Also, I'd like to point out that PR does actually matter, I find it amusing that you dismiss it so readily despite being at a university that is probably the don of PR in the UK. Just take a look at Harvard Business School, or even closer to home the London Business School. Now, if universities are not going to promote themselves, then they're going to suffer; have the fantastic intellectuals at Kings College somehow missed the point here? I think that's very naive, maybe it's not only PR that Kings College have overlooked, maybe it's also the RAE exercise too, and who knows what else?

    Look, if a university is going to make big claims, it *HAS* to be selective. Simple as that, if a university if not so selective, people do not take it seriously. You just have to accept this basic point. Some of thise is done via PR, which is fantastic-good for whomever utilises this best. However, it's not as straightforward as a few journalists, and brainwashed careers advisers, there needs to be some substance too. I

    You can come up with more excuses if you wish, but serious academic students want to study alongside other serious academic students, Kings college on that criterion does not fair as well as other universities. You haven't given any real reason as to why, however, EVEN the attempt to give reasons to justify this are just missing the point.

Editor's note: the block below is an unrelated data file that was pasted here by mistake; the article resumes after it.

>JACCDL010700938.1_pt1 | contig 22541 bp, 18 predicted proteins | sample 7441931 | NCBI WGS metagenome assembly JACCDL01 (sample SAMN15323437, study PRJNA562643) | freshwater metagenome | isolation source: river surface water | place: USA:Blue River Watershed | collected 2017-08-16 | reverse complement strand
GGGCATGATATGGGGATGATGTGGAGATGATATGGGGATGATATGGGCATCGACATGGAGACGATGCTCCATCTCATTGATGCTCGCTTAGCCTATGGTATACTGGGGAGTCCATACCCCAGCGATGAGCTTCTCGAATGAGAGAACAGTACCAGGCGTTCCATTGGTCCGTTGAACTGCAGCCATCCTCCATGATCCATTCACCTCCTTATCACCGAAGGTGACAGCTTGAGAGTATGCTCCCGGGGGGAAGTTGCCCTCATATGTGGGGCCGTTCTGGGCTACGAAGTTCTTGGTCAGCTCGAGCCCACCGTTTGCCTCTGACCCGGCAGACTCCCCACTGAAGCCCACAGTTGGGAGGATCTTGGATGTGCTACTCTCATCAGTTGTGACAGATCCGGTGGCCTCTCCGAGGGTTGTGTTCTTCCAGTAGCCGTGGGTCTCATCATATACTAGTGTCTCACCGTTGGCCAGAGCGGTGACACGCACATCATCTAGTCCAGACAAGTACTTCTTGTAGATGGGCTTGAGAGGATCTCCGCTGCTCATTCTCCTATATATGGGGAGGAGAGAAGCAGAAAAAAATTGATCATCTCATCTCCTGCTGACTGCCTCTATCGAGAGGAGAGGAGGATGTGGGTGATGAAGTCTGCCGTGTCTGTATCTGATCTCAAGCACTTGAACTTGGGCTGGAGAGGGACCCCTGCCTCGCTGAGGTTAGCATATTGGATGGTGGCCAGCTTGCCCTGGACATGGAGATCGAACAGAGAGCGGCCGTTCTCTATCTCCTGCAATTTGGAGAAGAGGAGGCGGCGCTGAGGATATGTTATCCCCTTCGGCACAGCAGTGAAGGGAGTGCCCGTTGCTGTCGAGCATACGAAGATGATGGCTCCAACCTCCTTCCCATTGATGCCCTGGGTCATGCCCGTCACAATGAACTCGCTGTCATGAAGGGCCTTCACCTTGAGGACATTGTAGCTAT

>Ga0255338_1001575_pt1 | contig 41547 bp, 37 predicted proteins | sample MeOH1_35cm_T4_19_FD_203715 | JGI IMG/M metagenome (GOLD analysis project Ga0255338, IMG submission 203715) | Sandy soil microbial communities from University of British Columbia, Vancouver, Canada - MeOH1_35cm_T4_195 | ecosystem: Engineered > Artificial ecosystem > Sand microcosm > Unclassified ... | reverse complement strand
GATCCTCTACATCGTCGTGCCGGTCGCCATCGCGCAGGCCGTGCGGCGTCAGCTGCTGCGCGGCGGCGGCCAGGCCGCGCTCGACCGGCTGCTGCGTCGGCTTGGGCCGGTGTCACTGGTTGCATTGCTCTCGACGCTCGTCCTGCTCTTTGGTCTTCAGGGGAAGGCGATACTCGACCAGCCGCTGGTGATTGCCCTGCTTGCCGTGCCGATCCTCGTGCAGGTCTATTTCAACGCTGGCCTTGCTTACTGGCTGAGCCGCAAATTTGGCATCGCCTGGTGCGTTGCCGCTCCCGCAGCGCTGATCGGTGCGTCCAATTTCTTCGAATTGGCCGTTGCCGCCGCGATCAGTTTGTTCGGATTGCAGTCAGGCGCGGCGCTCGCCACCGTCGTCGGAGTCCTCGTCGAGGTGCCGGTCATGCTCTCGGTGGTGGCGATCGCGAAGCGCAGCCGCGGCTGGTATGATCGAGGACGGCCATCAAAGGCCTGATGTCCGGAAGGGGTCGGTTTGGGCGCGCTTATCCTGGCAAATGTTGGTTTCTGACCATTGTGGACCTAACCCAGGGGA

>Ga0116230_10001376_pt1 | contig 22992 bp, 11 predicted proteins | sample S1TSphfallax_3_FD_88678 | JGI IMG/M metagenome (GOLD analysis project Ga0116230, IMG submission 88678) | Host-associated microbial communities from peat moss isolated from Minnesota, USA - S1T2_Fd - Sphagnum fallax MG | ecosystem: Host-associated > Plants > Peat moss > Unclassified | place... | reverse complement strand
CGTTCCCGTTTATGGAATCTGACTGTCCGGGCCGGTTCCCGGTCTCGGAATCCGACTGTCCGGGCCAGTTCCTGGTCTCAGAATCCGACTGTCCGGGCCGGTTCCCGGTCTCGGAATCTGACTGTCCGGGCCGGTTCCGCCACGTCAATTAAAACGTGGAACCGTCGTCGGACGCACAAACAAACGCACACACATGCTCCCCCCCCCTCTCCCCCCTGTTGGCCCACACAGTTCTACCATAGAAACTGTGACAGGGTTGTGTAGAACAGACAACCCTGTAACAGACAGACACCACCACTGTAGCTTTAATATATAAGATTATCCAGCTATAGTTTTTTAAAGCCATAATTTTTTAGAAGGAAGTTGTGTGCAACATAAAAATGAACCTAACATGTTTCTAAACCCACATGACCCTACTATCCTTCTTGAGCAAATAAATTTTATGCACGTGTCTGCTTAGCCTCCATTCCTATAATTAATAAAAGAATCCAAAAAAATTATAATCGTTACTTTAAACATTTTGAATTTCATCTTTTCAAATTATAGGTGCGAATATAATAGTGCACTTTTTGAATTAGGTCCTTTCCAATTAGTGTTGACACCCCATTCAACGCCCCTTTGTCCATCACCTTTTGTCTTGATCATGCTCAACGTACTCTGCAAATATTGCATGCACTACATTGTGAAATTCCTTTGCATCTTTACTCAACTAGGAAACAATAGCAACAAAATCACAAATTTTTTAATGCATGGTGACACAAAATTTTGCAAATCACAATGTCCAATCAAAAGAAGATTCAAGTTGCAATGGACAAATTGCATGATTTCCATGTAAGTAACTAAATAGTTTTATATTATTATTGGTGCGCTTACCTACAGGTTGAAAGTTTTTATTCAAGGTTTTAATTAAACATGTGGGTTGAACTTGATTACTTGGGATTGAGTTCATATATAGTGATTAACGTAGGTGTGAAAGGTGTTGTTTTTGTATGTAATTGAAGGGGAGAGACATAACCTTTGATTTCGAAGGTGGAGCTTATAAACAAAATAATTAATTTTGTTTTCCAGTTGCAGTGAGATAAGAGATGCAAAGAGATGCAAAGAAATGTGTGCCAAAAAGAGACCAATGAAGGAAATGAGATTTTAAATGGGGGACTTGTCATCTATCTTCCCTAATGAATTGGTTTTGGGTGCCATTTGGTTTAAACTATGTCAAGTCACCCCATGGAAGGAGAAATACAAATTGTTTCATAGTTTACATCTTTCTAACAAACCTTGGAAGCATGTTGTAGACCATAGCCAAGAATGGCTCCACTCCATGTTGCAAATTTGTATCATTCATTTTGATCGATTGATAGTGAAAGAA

Fact is, it doesn't matter what the reasons are, it's the end result that matters, the end result is that Kings College is not as selective in its student intake as other universities. Now amount of historical analysis is going to change this.
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    Just to say..

    I believe that UCL and LSE are very similar in standards.. especially when it comes to doing law. Both are very prestigious.. LSE is ranked higher.. but bear in mind rankings arent everything.. and UCL has an incredible law society and invest alot into each student.. the teaching is excellent in both, however.. although this is just hearsay.. albeit from a heck of alot of ppl... kings in london seems a bit of a joke around there.